Smartwatch Wars: Samsung Fires Shot Across Apple's Bow
Samsung has had a smartwatch in the works for a long time, according to Lee Young Hee, EVP for the company's mobile business, Bloomberg reported Tuesday. He didn't say what exactly the wearable wrist device might offer feature-wise, but the public acknowledgment suggests this could be the next highly contested arena for new gizmos.
It used to be that a wristwatch merely told the time, but now several players have introduced watches that are much more than timepieces, and rumors have been circulating that Apple is poised to introduce an iOS-based smartwatch.
With Samsung now on the record, this could be a race against time as both companies attempt to capture the market first. It's possible that Apple's archrival could turn the tables, leaving the company that created the mass markets for MP3 players, smartphones and tablets in an also-ran position.
Samsung did not respond to our request to comment for this story.
While the idea of a wristwatch that serves as a communication and connectivity device has existed since cartoon sleuth Dick Tracy donned a radio watch in the funny pages, in recent years several companies have actually created so-called smartwatches.
Casio's calculator watches in the 1980s were among the first timepieces that did more than tell the time, and throughout the 1990s, efforts were made to combine various fitness data as heart rate monitors came into vogue.
In recent years some notable devices have finally come into their own, including the Wimm One Watch, which receives updates via WiFi on the hour; the MetaWatch, which allows wearers to get email and SMS alerts; and Sony's SmartWatch, which offers apps for listening to music, reading emails and browsing social updates.
The Pebble -- a wristwatch that connects wirelessly with Android smartphones and the iPhone -- began shipping in January.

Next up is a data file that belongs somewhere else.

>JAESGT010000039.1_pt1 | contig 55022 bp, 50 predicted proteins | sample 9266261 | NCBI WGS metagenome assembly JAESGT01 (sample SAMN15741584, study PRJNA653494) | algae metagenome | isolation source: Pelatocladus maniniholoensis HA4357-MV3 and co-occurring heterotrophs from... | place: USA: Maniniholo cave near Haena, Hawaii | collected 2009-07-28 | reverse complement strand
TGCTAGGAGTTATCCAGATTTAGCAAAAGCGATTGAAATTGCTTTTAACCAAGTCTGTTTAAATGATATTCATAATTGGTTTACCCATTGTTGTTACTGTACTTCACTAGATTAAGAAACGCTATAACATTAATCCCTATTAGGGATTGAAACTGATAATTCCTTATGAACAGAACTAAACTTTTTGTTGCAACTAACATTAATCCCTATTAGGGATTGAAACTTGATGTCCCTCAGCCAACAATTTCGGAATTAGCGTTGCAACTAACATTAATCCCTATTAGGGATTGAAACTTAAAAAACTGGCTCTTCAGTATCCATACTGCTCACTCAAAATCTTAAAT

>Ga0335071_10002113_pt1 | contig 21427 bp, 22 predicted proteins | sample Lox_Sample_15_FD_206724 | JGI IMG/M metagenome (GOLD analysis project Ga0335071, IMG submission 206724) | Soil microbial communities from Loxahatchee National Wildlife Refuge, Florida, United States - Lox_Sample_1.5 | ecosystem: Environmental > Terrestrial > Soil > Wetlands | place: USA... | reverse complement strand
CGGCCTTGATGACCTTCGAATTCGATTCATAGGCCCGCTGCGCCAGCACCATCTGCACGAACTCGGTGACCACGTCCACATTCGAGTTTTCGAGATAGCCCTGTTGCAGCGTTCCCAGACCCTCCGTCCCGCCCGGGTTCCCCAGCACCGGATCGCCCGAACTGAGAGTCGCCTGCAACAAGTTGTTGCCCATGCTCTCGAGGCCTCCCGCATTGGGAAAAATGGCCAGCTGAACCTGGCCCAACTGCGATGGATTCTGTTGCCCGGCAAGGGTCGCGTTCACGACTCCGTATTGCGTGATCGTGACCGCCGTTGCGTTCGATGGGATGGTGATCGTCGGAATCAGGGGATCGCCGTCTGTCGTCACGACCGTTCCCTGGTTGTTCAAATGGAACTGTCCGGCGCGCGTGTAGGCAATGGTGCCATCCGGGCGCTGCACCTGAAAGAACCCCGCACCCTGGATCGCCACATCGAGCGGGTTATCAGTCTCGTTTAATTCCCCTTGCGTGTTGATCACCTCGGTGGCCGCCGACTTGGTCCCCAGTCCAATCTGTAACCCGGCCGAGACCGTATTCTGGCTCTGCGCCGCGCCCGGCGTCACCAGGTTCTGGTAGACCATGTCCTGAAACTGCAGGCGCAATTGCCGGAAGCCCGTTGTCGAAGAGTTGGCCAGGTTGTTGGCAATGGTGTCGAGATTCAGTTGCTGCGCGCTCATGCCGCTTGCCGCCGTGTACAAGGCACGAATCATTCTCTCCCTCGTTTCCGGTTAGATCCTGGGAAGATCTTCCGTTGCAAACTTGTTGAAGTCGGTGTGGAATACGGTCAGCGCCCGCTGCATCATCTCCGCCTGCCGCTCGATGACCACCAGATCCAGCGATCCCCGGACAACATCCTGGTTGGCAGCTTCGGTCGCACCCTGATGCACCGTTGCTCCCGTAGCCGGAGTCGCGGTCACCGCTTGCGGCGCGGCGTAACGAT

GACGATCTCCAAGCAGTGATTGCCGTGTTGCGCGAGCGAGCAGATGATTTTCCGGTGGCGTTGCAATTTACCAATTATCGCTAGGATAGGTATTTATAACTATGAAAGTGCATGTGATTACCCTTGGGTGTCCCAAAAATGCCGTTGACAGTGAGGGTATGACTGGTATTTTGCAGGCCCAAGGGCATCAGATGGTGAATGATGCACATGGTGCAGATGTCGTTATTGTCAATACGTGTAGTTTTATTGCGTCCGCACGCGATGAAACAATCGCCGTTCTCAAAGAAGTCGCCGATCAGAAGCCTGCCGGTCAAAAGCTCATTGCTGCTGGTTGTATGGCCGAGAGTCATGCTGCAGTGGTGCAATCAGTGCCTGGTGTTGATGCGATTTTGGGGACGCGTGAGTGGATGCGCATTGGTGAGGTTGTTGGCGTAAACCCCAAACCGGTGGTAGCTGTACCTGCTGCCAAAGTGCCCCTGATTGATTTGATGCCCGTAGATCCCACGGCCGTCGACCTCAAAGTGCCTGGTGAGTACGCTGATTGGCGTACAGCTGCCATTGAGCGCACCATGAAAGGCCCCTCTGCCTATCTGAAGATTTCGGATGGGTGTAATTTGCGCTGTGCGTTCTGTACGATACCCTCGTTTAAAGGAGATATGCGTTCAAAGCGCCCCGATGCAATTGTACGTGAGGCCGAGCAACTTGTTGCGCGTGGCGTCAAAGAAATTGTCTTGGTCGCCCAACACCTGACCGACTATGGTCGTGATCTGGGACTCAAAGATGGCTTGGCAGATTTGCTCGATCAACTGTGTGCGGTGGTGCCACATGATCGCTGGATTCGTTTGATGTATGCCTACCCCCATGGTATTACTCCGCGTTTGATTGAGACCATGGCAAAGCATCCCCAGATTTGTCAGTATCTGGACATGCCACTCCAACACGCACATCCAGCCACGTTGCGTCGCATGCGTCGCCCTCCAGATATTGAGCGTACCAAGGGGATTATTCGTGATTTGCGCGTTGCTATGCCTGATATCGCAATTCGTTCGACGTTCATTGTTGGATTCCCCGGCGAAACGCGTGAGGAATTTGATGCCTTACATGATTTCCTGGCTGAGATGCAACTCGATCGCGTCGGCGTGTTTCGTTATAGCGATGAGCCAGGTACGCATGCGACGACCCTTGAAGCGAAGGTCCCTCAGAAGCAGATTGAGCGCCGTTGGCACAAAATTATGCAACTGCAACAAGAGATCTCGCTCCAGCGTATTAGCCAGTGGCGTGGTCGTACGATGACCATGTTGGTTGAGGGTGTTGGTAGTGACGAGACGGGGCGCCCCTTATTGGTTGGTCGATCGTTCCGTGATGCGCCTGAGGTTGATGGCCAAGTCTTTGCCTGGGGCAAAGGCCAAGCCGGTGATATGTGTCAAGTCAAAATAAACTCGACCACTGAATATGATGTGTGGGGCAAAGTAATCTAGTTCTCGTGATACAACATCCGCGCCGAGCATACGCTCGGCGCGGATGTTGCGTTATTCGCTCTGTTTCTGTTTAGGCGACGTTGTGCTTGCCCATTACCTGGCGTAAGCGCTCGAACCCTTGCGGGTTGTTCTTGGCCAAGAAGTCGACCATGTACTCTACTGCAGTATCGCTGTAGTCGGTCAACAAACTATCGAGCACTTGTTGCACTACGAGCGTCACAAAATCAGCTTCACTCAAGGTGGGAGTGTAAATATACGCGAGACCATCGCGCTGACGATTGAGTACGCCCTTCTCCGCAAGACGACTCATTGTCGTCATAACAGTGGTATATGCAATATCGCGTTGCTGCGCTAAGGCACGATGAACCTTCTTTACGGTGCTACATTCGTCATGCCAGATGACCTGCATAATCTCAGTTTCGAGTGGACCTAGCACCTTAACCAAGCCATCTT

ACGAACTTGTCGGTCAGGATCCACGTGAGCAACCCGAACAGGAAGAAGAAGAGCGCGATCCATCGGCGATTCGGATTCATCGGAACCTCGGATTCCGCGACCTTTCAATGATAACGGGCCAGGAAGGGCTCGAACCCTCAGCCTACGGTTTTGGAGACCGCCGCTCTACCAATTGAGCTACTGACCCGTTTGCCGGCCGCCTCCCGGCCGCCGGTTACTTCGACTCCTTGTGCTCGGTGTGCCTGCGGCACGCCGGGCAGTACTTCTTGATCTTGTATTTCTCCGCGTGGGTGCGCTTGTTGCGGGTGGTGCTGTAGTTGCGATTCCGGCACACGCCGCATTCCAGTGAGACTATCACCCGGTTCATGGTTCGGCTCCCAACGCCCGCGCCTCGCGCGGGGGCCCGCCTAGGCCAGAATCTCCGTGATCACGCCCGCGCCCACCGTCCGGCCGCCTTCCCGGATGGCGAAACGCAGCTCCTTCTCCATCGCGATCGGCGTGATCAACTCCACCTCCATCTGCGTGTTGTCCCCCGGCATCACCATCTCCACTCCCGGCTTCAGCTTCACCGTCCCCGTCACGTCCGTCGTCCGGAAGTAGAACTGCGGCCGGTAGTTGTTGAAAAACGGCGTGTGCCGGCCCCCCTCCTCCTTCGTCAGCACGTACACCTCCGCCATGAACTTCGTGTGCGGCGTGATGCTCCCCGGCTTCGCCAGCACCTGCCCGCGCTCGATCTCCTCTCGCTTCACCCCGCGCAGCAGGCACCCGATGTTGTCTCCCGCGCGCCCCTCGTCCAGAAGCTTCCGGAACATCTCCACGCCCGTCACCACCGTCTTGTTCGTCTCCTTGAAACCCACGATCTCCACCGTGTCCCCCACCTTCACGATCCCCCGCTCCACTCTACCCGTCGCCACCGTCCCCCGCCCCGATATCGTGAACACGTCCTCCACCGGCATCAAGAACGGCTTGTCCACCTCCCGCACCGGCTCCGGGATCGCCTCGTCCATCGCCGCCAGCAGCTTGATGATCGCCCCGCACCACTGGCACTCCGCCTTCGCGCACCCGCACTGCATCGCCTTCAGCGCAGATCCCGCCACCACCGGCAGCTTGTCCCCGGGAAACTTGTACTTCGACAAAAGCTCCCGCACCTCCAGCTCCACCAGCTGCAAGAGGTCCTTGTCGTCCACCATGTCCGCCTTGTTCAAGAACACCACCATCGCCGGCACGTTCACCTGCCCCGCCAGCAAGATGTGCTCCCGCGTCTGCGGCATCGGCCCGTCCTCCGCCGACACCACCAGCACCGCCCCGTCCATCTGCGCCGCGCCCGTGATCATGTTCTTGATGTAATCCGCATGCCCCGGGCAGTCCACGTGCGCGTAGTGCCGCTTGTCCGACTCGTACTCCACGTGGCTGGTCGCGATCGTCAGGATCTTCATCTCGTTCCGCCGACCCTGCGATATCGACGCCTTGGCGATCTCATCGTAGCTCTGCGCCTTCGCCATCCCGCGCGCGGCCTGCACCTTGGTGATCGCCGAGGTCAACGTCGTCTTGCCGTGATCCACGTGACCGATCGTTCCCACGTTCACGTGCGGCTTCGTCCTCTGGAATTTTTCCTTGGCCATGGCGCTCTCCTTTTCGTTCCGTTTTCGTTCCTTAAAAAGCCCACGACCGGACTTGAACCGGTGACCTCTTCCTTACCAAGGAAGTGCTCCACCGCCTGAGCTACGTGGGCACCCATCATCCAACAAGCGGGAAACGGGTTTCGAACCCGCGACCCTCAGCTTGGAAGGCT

The Form-Factor Factor
No smartwatch yet has really caught the imagination of a large number of consumers, however.
"Form factor limitations doomed them to failure," said Charles King, principal analyst at Pund-IT. "Products were either too small to be fully usable or so large that they appeared dorky and helplessly unstylish. Today's technology can certainly stuff more smarts into a smartwatch, but the form limitations remain."
However, just as Apple managed to create mass-market interest with the iPod, the iPhone and the iPad -- all products that followed earlier less-successful attempts by other vendors -- it could come up with a brilliant design for a game-changing smartwatch.
"Computing is invading all aspects of our lives -- from the cars we drive to the clothes we wear. Watches, glasses, and more wearable devices are on the horizon," said Josh Crandall, principal analyst at Netpop Research.
"Technology companies are charging forward boldly," he told TechNewsWorld. "Most of the products will fail, but market leaders can't risk being left on the sidelines as the next consumer tech revolution hits. It's only a matter of time until one creates the next iPod."
Race for Time
While consumers want smaller devices, they also increasingly want those devices to do more. The result could be that the watch could serve as an interface for a phone or tablet that can stay tucked away most of the time. In this scenario, the watch could serve to alert the wearer about emails, messages and other information streamed from the handset, much like what Sony and Pebble are already doing.
"The watch concept becomes more interesting if you consider it as a wireless companion integrated with other Bluetooth-enabled devices, including smartphones, MP3 players, tablets and notebooks," said King.
"For example, a watch capable of supporting voice commands could be used for everything from hands-free answering and making phone calls to managing song playlists to dictating notes," he told TechNewsWorld.
"That's why makers of other smart devices, including Samsung and Apple, are the vendors associated with smartwatches," King continued. "Whether consumers will be interested enough in the concept to make it commercially viable is anyone's guess. As a device alone, it's hard to see a smartwatch as anything but a gimmick."
Do people want to do the Dick Tracy thing? Even if they don't now, there are companies that are working hard to change that opinion, and a battle for the market is clearly emerging.
"Whether it's a watch, a cufflink, or invisible headset that turns us all into anchormen receiving the right information at just the right time that makes us sound brilliant, the battle between Samsung, Apple, Google, Microsoft, Intel and others keeps accelerating the pace of change," said Crandall.
"Along the way, these companies benefit from PR spin that creates the sense that their companies are at the forefront," he added. "How exciting for gadget lovers."